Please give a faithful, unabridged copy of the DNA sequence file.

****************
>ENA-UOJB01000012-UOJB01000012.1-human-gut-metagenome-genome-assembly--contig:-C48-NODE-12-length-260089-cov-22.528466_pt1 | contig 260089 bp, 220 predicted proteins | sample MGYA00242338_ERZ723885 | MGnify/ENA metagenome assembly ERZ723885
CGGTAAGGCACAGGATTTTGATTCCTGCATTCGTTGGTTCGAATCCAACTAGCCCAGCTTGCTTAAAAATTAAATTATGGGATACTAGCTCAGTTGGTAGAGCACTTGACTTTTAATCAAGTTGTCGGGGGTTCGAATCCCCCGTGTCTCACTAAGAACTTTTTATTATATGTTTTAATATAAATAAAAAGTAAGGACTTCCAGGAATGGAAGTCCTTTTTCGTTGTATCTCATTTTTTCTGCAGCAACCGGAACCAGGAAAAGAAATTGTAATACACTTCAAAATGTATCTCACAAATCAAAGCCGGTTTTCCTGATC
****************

>ENA-UOJB01000012-UOJB01000012.1-human-gut-metagenome-genome-assembly--contig:-C48-NODE-12-length-260089-cov-22.528466_pt1 | contig 260089 bp, 220 predicted proteins | sample MGYA00242338_ERZ723885 | MGnify/ENA metagenome assembly ERZ723885
CGGTAAGGCACAGGATTTTGATTCCTGCATTCGTTGGTTCGAATCCAACTAGCCCAGCTTGCTTAAAAATTAAATTATGGGATACTAGCTCAGTTGGTAGAGCACTTGACTTTTAATCAAGTTGTCGGGGGTTCGAATCCCCCGTGTCTCACTAAGAACTTTTTATTATATGTTTTAATATAAATAAAAAGTAAGGACTTCCAGGAATGGAAGTCCTTTTTCGTTGTATCTCATTTTTTCTGCAGCAACCGGAACCAGGAAAAGAAATTGTAATACACTTCAAAATGTATCTCACAAATCAAAGCCGGTTTTCCTGATC